The heart-wood of Haematoxylon campechianum, Linné"—(U. S. P.).
COMMON NAME: Logwood.
ILLUSTRATIONS: Woodville, Med. Bot., 17; Bentley and Trimen, Med. Plants, 86.
Botanical Source.—This is a tree of from 20 to 25 feet in height, and occasionally reaching 40 or 50 feet. The trunk or stem is generally crooked and deformed, seldom exceeding 18 inches in diameter, and covered with a rough, ash-colored bark. The branches are somewhat flexuous, terete, and covered with whitish spots; in mountains and moist situations unarmed, but in localities where the tree is stunted in growth, furnished with sharp spines below the leaves. The leaves are alternate, from 2 to 4 from the same irregular, rough, tubercular prominence, pinnate, sometimes dividing, in a bipinnate manner, at the lowest pair of leaflets; the leaflets are 4-paired, shortly stalked, obovate, or obcordate. The flowers are yellow, slightly fragrant, on pedicels 1/2 inch in length, borne in axillary and subterminal racemes. The calyx is deeply 5-parted, brownish-purple, with thin membranous, deciduous, unequal lobes, and a short, green, campanulate tube. The petals are nearly equal, obovate, wedge-shaped at base, scarcely longer than the sepals, and of a lemon-yellowish color. Stamens 10, alternately short, inserted on the inside of the margin of the persistent tube of the calyx; filaments hairy at base; anthers ovate, without glands. Ovary lanceolate, compressed, 3-seeded, bearing a capillary style, which projects beyond the stamens and petals; stigma capitate and expanded. The pod or legume is flat, compressed, lanceolate, acuminate at both ends, 1-celled, 2-seeded, not opening at the sutures, but bursting in the middle longitudinally (L.).
History and Description.—This tree grows in Jamaica, on the eastern shore of the bay of Campeachy, and in many of the West India Islands. The wood consists of a yellowish alburnum, and a dingy cherry-red inner wood, which last is the part used in medicine and the arts; it forms a useful commercial commodity, and is extensively used as a dye-stuff. It becomes darker-colored by exposure. Water or alcohol extracts its coloring matter, forming deep-purple solutions. Its aqueous solution yields a fine blue precipitate with lime-water, alum, and acetate of lead; a deep violet-blue with the higher salts of iron, and curdy flakes with solution of gelatin, sulphuric, nitric, hydrochloric, and acetic acids, and sulphate of copper also produce precipitates. Water is the menstruum usually employed to extract its virtues. A pound of the wood yields about 2 ounces of the extract. The medicinal article is thus described in the Pharmacopoeia:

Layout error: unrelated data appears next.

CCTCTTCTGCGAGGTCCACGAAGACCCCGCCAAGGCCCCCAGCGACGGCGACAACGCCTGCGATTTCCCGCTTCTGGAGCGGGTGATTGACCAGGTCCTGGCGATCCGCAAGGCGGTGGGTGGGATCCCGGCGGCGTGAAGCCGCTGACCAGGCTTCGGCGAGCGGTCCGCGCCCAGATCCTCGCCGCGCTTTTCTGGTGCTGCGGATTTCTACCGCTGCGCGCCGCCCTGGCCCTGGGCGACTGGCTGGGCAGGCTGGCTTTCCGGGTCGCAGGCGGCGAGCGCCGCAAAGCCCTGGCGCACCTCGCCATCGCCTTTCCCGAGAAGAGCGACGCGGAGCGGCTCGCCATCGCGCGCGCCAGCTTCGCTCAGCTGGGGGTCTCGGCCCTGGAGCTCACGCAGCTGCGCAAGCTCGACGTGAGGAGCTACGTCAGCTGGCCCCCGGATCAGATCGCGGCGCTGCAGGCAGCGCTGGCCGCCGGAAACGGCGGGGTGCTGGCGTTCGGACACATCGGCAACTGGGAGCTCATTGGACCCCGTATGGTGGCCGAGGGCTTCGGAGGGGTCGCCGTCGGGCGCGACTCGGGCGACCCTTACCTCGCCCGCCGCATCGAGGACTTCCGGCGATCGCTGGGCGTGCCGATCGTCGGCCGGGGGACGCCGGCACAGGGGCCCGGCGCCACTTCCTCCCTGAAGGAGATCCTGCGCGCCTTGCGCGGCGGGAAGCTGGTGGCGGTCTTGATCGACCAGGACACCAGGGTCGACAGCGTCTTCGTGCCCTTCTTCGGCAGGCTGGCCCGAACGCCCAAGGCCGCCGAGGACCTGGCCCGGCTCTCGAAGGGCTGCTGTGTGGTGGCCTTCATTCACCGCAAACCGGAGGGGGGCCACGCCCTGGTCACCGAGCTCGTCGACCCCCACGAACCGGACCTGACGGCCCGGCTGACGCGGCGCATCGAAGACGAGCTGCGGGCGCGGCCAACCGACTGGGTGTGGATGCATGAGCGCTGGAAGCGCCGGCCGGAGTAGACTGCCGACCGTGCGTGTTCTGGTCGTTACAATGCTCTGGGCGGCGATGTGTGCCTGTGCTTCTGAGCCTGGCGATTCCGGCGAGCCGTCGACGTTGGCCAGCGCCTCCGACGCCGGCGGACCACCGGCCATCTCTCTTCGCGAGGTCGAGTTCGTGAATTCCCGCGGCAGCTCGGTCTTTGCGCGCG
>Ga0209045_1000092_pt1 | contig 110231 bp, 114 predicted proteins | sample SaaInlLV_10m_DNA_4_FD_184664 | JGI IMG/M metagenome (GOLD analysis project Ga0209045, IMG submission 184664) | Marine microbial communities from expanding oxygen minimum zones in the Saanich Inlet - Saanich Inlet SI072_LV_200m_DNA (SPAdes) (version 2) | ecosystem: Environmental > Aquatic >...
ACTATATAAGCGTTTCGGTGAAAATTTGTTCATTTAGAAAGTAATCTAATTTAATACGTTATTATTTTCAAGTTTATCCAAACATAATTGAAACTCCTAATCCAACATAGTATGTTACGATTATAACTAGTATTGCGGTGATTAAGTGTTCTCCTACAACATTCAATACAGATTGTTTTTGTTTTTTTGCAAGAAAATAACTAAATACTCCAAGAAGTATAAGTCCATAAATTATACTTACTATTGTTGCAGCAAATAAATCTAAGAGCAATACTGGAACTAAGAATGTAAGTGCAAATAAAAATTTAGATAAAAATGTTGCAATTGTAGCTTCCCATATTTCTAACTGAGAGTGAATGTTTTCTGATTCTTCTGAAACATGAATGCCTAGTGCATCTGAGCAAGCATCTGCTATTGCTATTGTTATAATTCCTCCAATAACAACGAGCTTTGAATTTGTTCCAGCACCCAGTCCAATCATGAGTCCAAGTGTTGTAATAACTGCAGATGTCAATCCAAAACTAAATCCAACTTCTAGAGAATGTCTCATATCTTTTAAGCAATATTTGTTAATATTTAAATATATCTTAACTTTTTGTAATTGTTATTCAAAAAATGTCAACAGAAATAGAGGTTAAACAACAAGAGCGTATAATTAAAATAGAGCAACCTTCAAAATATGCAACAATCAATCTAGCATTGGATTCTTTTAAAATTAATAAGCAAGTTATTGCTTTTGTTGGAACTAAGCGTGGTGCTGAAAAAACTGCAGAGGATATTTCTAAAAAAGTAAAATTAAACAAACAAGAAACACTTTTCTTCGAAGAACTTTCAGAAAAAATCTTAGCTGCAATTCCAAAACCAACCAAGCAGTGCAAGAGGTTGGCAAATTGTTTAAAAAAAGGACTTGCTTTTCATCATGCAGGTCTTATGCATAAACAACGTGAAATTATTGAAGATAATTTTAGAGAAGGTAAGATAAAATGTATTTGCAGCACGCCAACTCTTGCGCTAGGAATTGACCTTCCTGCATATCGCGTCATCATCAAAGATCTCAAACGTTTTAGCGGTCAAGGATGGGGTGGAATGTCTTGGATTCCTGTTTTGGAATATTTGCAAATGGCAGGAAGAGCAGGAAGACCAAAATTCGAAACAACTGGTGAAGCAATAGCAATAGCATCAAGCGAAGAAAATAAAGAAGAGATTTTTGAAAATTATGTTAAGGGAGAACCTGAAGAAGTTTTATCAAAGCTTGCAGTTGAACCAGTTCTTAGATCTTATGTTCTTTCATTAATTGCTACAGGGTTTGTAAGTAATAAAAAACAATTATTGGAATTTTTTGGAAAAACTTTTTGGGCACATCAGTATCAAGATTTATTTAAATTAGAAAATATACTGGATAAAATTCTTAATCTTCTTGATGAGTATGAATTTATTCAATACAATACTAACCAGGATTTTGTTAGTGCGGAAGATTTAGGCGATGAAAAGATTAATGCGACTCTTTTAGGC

"Heavy, hard, externally purplish-black, internally brownish-red, and marked with irregular, concentric circles, splitting irregularly; odor faint, agreeable; taste sweetish, astringent. When chewed, it colors the saliva dark pink. Logwood is generally met with in the form of small chips or coarse powder of a dark brownish-red color, often with a greenish luster"—(U. S. P.).
Mr. Louis Siebold (Brit. Pharm. Conf., 1887, [see Amer. Jour. Pharm.]), considers the logwood of San Domingo and Jamaica inferior to that of Campeachy or Honduras, and points out the great chemical difference between the commercial wood sold in logs, and that which comes to us ground or in chips, for the latter has mostly undergone a process of fermentation during which it is considerably modified, and loses its sweet taste. However, for the purpose of testing water for traces of metals by means of logwood extract (see below), the fermented wood is preferable.
Chemical Composition.—Besides the usual plant constituents, logwood contains tannin (3.5 per cent, according to Chas. F. Kramer, Amer. Jour. Pharm., 1882, p. 388); phlobaphenes (which are coloring matters produced by decomposition of tannin substance), and haematoxylin or haematin. The latter body was discovered by Chevreul in 1811, and obtained pure in 1842 by Erdmann. Commercial logwood extract often contains from 9 to 12 per cent of this principle which frequently crystallizes therefrom spontaneously in long needles. It is obtained by extraction with aqueous ether and crystallization from hot water containing reducing agents, e. g., sulphurous acid or acid sulphites.